Strip Appeal


In many neighbourhoods across North America, small 5 to 8 store strip-malls, once anchors of local retail activity, have become today's suburban blights. Envisioned as community hubs of consumption and services, many of these places are being abandoned, becoming underutilized and dilapidated as services move out of local neighbourhoods in favour of larger-scale shopping districts serving a greater catchment area.

Long deplored for their inefficient use of space and lack of aesthetic appeal, strip malls are uncelebrated, unloved and often overlooked. At the CRSC, we believe it's time to rethink our relationship with the strip mall.


We asked: Can the car-oriented, aesthetically nondescript strip-mall be imaginatively reinvented? How can we adapt and repurpose this building stock (and its parking lots) to meet the changing needs of our suburban neighbourhoods? What potential might there be for mixed-use renovations, community farming, social spaces and regreening? How might landscape architecture, streetscaping strategies and creative planning make these sites more pedestrian friendly? What innovative new uses, forms and spaces might result?

To answer these questions, we invited architects, creatives, design students and the general public to propose innovative ideas for the aesthetic reinvention and adaptive reuse of small-scale strip malls in their local neighbourhoods. This approach, and the subsequent exhibition and publishing of the winning and shortlisted submissions, was chosen to stimulate intelligent conversations and provoke a critical rethinking of the role of strip malls in our communities.

As a method of community engagement, the design competition allowed participants to actively participate in our research, to drive innovation in urban planning, and have a voice in how their communities are shaped.


Over 100 design ideas from 11 countries were submitted to the Strip Appeal competition. From a community greenhouse to a dynamic pop-up food truck station, the ideas submitted reflected the creativity of the design community, and the limitless potential of small scale urban revitalization.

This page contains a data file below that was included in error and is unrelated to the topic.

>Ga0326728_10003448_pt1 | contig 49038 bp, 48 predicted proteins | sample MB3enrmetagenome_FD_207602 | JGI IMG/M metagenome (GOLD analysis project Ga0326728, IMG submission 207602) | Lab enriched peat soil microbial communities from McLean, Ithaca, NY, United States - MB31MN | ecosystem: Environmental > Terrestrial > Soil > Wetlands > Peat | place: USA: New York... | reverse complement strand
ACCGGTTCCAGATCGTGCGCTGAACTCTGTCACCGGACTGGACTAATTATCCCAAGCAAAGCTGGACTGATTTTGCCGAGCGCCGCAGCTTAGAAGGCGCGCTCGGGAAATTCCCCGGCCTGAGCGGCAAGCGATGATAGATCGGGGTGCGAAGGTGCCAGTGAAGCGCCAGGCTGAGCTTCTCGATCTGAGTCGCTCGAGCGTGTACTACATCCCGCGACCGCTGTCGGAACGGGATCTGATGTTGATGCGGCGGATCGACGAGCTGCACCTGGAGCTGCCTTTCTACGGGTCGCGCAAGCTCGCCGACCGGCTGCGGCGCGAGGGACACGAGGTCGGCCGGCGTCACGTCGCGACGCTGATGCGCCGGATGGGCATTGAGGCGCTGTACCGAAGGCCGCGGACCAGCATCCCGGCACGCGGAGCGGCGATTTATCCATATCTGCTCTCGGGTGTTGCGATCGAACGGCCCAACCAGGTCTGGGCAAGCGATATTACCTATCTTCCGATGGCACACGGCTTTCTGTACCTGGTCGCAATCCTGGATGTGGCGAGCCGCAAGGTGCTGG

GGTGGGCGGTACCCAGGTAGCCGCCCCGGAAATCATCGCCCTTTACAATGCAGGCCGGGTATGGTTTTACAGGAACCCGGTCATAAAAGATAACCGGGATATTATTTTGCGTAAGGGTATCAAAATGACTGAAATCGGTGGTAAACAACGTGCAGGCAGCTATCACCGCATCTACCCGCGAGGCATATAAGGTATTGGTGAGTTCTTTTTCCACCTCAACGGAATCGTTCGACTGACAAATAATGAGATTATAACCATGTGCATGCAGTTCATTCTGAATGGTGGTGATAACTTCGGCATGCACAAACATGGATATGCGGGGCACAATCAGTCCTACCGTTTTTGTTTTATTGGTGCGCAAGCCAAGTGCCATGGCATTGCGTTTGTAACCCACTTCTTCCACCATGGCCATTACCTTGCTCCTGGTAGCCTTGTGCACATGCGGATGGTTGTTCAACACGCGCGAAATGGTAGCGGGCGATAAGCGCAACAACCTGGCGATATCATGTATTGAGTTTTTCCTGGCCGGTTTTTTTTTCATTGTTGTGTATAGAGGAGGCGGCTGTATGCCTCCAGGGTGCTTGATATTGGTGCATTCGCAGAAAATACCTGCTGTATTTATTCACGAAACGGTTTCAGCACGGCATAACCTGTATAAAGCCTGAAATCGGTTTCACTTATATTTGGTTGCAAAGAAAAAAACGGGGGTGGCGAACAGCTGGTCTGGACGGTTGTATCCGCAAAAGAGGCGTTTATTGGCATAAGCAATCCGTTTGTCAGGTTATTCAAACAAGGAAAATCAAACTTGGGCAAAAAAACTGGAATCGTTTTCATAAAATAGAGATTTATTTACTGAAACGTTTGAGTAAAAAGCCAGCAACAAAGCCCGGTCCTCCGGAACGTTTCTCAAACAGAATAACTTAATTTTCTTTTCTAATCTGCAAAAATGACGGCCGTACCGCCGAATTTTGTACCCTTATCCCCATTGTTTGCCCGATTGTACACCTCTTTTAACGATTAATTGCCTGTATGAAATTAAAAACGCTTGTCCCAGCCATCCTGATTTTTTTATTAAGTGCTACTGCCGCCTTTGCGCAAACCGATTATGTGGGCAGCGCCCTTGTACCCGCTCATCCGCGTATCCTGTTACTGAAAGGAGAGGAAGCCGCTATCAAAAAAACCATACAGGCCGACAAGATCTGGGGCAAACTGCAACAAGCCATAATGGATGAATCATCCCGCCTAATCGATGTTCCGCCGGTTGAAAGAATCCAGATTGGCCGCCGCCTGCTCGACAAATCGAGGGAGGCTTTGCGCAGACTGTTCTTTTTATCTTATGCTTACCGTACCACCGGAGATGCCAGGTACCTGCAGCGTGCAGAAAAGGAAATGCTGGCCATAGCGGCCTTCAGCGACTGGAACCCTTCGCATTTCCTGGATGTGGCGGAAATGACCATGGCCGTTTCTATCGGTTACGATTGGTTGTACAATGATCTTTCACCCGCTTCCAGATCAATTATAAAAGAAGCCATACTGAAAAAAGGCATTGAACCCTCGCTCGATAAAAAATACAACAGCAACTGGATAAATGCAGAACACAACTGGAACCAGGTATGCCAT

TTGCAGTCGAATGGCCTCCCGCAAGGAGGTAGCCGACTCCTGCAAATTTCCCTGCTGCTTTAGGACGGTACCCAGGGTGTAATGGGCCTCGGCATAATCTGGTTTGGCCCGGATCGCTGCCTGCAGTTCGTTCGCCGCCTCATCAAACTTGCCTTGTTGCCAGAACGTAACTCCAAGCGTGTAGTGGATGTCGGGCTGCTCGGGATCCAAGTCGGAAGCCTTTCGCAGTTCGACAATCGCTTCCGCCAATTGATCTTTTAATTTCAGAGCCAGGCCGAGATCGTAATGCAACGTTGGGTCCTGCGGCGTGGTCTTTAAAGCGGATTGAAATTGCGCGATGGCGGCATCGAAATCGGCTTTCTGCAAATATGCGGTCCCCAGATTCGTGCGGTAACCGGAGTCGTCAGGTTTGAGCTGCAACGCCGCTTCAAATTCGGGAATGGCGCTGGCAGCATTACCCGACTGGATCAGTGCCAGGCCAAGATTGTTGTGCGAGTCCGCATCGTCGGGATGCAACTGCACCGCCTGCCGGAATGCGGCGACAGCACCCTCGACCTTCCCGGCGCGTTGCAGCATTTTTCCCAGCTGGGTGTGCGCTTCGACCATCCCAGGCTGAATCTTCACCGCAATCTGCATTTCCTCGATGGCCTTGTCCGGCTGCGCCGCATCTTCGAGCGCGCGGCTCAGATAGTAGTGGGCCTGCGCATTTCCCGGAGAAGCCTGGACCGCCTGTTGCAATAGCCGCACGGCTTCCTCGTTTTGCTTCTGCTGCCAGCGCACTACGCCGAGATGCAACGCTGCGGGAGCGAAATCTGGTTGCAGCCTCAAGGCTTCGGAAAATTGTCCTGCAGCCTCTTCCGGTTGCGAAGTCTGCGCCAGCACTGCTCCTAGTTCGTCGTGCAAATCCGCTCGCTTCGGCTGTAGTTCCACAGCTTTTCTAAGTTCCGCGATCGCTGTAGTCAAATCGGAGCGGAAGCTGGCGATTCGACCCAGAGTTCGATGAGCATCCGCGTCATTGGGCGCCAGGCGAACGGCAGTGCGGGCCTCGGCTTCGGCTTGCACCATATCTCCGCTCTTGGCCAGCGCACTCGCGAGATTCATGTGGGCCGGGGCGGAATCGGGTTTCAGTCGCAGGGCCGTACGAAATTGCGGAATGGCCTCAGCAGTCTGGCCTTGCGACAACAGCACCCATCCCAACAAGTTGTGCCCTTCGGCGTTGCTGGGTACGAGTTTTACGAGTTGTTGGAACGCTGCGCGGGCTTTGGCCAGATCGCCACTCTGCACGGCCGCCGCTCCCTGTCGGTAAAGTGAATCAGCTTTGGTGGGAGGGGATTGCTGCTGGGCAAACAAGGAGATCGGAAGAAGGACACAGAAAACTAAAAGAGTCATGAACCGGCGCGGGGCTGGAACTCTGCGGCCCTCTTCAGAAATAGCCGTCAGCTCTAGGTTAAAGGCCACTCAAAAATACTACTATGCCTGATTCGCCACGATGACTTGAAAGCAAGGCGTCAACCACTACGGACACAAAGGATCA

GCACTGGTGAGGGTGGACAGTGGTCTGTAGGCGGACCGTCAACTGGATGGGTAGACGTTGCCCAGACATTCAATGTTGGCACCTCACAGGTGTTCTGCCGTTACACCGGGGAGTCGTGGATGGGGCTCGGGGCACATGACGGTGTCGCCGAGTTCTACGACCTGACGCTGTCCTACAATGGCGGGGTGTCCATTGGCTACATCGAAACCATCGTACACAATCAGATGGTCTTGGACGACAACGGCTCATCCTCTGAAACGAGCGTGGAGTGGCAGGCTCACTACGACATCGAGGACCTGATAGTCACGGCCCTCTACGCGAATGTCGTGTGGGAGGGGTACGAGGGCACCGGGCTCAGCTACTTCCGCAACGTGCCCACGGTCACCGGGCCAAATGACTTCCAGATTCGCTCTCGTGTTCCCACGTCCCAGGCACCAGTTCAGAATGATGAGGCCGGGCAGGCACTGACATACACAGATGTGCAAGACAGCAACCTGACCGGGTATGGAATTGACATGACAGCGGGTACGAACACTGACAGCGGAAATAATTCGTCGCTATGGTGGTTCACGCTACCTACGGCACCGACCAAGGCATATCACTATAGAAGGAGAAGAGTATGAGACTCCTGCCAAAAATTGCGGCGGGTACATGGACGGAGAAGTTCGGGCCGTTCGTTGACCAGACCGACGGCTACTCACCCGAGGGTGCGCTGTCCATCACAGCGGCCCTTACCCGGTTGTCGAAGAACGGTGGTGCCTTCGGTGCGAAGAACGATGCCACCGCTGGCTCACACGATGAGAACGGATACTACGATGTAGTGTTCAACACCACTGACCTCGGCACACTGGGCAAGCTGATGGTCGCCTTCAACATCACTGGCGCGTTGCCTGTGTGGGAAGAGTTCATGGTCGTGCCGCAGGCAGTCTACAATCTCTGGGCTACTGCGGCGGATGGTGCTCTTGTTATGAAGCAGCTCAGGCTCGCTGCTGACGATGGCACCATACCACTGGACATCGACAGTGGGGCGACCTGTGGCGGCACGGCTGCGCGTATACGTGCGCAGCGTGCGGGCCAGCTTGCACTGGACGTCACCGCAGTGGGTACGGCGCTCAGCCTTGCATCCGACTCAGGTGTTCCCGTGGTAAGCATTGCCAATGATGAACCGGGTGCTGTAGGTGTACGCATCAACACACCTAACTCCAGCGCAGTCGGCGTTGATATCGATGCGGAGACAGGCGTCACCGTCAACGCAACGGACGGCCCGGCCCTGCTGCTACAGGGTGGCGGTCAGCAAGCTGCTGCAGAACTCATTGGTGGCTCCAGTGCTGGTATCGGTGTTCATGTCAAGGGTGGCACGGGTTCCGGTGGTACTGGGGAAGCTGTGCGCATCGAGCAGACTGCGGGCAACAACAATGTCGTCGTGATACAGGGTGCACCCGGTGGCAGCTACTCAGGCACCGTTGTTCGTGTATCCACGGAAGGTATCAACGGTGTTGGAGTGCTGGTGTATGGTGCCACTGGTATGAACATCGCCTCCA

Submissions were judged based on clarity of ideas, usefulness and economy of the designs, community appeal and relevance, and visual and aesthetic appeal of renderings. The winning submission came from Buffalo-based architectural firm Davidson Rafailidis which proposed that a local underutilized strip mall be given back to the community. Called "Free Zoning," their idea proposed that the municipality rezone the space and building salvage for any activity so that creativity could flow.

This winning submission and 20 shortlisted designs were showcased on our website and in poster and digital form at the Faculty of Extension's Enterprise Square Atrium Gallery. We invited press, community leagues, retail developers, and architectural and design associates to our gallery opening. The Strip Appeal gallery has since travelled to the University of Buffalo and the University of Calgary, and been published as a coffee-table book available for purchase on Amazon or through University of Alberta bookstores.



To explore the full competition shortlist and other notable submissions, as well as to order your own copy of Strip Appeal: Reinventing the Strip Mall, visit: or

Research Team

Funded by SSHRC and Space and Culture, the Strip Appeal research project was led by Merle Patchett, Lecturer in Human Geography at the School of Geographical Studies, University of Bristol, and Rob Shields, H.M. Tory Research Chair at the City-Region Studies Centre in the Faculty of Extension, University of Alberta. Additional members and partners of CRSC participated in competition judging, promotion, and exhibition.

Learn More

The Strip Appeal design competition and gallery, combined with the online display of our shortlist, has generated a great deal of press attention locally, nationally and internationally. The following links are a selection of the conversation sparked by this project:

Or visit our dedicated project web page to learn more about the project: